In September 2010 artists and musicians Jacob Ciocci and David Wightman (aka Extreme Animals) embarked up0n their 8th tour of the United States, premiering 3 new videos and 2 new performances at venues ranging from Universities to Media Festivals to DIY spaces. Continuing their ongoing investigation into the relationship between the banal and the trancendent, the works in "Music Is A Question . . ." combine original video footage with footage sourced from VHS tapes and the internet into a bewildering maelstrom of contemporary American pathos. Rejecting the distinction between the producer and the consumer, or the original and the derivative, their videos and performances attempt to blur boundaries between the authentic and the trite or the liberating and the imprisoning. How are tweens using YouTube and how is YouTube using tweens? What happens to the activist notion of "going green" when it becomes as ubiquitous as a smiley face on a plastic bag? How much overt emotions can an audience handle before they stop feeling empathy and start feeling judgement?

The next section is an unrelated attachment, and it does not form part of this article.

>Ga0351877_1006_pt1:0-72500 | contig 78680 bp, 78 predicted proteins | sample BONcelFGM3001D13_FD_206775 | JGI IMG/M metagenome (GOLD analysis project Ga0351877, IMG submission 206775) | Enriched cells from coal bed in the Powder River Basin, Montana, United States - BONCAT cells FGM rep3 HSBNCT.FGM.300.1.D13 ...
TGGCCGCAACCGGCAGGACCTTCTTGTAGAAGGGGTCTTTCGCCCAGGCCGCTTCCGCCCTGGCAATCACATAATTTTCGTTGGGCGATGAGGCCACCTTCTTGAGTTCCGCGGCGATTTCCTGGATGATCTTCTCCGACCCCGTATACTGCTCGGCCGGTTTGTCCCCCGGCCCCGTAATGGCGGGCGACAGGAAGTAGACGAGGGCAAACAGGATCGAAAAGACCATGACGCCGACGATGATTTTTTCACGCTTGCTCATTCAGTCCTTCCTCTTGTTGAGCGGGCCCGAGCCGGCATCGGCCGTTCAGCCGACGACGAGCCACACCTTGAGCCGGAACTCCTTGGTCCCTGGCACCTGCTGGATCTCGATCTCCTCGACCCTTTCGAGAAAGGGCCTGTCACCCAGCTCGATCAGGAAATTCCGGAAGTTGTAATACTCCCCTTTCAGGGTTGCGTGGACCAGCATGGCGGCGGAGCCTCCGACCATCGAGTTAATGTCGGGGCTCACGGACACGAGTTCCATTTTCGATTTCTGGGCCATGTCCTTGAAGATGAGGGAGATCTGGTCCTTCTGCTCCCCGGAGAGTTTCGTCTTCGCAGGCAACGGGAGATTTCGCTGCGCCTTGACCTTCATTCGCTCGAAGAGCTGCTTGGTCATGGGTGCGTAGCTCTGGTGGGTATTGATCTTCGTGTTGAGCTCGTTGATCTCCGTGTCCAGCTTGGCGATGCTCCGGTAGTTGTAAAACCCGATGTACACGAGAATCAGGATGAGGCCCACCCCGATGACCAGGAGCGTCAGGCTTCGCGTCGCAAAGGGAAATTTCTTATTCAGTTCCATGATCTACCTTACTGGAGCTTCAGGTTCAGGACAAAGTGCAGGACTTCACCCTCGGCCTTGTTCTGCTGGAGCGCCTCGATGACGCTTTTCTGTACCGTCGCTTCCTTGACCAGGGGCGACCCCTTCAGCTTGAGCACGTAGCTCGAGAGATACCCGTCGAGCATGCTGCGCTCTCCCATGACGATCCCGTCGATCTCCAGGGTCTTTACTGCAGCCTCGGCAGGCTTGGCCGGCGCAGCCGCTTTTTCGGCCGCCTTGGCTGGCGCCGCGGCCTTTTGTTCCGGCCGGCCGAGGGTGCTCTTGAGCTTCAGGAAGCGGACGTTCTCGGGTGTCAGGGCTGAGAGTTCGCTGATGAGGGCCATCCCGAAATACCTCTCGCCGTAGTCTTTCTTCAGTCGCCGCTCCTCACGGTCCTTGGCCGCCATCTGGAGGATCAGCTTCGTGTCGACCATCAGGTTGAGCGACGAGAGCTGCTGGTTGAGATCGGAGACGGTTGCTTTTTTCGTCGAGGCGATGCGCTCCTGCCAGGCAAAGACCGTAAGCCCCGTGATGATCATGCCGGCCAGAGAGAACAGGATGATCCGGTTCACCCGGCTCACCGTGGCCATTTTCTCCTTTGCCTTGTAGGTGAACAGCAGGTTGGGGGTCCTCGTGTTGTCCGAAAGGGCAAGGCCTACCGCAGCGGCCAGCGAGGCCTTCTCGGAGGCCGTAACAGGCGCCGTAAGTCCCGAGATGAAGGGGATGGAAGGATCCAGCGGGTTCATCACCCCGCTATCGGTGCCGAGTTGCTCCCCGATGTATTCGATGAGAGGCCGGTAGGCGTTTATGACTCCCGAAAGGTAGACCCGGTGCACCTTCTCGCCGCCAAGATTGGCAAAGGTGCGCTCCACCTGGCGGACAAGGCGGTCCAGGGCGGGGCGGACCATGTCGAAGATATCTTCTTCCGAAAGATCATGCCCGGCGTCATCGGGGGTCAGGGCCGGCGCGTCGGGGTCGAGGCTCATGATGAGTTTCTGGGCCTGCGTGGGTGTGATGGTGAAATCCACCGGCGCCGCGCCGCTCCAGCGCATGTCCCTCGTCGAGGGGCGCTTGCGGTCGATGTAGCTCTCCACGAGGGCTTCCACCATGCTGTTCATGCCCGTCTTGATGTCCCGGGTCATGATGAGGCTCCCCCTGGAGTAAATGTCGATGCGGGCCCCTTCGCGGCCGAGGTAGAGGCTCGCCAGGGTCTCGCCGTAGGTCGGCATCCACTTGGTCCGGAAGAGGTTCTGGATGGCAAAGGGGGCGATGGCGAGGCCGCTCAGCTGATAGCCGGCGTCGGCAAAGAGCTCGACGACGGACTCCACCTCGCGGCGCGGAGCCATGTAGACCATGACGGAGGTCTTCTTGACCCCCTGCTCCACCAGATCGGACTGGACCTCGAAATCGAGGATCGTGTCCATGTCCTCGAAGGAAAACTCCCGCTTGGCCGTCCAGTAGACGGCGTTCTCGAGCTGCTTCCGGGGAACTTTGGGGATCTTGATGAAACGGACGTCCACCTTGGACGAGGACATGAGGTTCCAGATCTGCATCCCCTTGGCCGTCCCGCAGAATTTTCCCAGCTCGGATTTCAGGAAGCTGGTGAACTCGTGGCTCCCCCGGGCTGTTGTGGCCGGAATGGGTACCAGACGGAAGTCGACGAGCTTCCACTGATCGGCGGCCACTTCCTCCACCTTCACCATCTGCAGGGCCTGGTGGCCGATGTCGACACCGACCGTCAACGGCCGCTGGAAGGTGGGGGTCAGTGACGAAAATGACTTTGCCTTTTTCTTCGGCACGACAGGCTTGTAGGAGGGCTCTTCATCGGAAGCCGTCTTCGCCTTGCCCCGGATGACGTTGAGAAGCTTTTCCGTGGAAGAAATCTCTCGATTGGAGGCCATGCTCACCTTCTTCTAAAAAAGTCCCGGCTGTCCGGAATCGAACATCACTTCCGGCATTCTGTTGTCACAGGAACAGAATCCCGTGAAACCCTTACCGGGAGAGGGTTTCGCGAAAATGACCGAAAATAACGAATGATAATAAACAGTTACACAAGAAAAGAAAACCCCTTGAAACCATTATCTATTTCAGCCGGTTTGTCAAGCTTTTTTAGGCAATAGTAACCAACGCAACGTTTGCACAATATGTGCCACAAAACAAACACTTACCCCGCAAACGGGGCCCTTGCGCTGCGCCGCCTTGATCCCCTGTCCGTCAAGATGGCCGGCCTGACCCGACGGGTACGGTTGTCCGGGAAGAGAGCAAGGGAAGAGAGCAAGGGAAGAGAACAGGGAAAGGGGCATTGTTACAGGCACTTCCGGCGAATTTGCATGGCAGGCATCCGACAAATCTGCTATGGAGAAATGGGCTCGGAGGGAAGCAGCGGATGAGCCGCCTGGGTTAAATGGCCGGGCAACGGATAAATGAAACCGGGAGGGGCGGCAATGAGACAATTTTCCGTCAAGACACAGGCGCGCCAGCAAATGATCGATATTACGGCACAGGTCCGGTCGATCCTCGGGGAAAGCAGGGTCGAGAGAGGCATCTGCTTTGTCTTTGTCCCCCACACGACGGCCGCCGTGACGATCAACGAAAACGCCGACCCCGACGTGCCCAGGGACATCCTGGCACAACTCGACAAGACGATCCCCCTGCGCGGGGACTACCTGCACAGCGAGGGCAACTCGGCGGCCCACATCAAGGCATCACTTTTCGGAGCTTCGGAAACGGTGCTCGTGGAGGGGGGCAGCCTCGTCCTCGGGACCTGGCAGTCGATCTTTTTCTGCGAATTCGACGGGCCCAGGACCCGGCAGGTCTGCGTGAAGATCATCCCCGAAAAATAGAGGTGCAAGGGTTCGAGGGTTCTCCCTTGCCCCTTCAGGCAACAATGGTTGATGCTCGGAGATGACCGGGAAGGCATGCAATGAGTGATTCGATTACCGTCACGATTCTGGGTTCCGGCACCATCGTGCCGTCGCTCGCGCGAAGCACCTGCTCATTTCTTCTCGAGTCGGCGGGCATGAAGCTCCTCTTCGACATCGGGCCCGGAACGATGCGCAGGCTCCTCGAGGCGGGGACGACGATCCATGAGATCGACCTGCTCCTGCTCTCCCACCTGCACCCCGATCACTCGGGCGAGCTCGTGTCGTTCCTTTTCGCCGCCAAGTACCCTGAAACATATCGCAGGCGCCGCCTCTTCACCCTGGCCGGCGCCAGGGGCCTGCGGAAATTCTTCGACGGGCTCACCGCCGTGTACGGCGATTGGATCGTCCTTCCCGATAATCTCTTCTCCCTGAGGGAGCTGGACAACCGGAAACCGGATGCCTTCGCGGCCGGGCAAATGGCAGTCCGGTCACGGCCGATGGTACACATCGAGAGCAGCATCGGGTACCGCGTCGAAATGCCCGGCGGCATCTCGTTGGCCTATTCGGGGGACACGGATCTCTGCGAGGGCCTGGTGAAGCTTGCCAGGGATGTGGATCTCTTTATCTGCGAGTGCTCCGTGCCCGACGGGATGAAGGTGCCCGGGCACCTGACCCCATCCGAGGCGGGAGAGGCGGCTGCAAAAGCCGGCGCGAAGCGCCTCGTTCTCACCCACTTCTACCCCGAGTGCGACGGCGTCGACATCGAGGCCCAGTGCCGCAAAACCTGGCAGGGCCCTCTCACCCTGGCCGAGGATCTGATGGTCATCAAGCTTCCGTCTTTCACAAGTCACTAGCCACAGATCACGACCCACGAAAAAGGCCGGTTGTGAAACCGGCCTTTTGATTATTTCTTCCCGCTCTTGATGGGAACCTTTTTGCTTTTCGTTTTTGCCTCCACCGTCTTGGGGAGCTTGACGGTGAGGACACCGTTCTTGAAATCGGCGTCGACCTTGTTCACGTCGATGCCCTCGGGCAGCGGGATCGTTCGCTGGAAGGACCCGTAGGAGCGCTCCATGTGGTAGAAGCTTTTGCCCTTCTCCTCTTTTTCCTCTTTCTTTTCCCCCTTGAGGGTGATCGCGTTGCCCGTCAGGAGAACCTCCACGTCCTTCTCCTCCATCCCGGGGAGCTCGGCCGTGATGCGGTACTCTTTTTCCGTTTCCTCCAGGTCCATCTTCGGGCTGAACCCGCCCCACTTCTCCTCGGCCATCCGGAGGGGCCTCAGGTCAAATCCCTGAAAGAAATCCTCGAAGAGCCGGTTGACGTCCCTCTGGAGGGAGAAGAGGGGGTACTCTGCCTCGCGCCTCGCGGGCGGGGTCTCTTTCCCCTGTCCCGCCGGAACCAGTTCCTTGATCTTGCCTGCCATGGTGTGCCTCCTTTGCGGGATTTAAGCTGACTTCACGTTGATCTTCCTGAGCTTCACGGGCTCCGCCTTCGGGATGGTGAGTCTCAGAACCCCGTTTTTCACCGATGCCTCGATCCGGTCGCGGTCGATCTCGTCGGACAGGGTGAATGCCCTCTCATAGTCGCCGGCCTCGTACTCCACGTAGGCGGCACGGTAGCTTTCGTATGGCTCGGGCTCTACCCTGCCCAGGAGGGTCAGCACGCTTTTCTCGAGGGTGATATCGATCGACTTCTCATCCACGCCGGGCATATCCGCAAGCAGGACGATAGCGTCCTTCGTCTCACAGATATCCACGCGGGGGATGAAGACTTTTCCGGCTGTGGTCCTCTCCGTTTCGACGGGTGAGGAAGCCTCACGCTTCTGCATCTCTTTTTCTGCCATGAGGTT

excerpt from "Music Is A Question . . .":
The tour coincided with the release of the 3 new videos onto DVD-R, published by Audio Dregs:
included on the dvd-r:
"Questions of the Ages"
"My Life My Language"
Many of the source material for the videos was collected and generously donated by Andrew Jeffrey Wright.
"By the time the Extreme Animals are seated once again and filling the auditorium with frenzied, apocalyptic sounds and visions chasing a recycling and pollution theme, I am fully awake again, and strangely, unexpectedly in love with and in awe of this furious planet." From:
"The modern world can be a frightening deluge of images and commands, and if you have half a mind, that can be a depressing thing. So why not turn all that jumbled garbage on it's head, and make it even more insane? It might even be funny. Laughter is better than sadness, a kind of small victory that Extreme Animals are in the market of producing." from: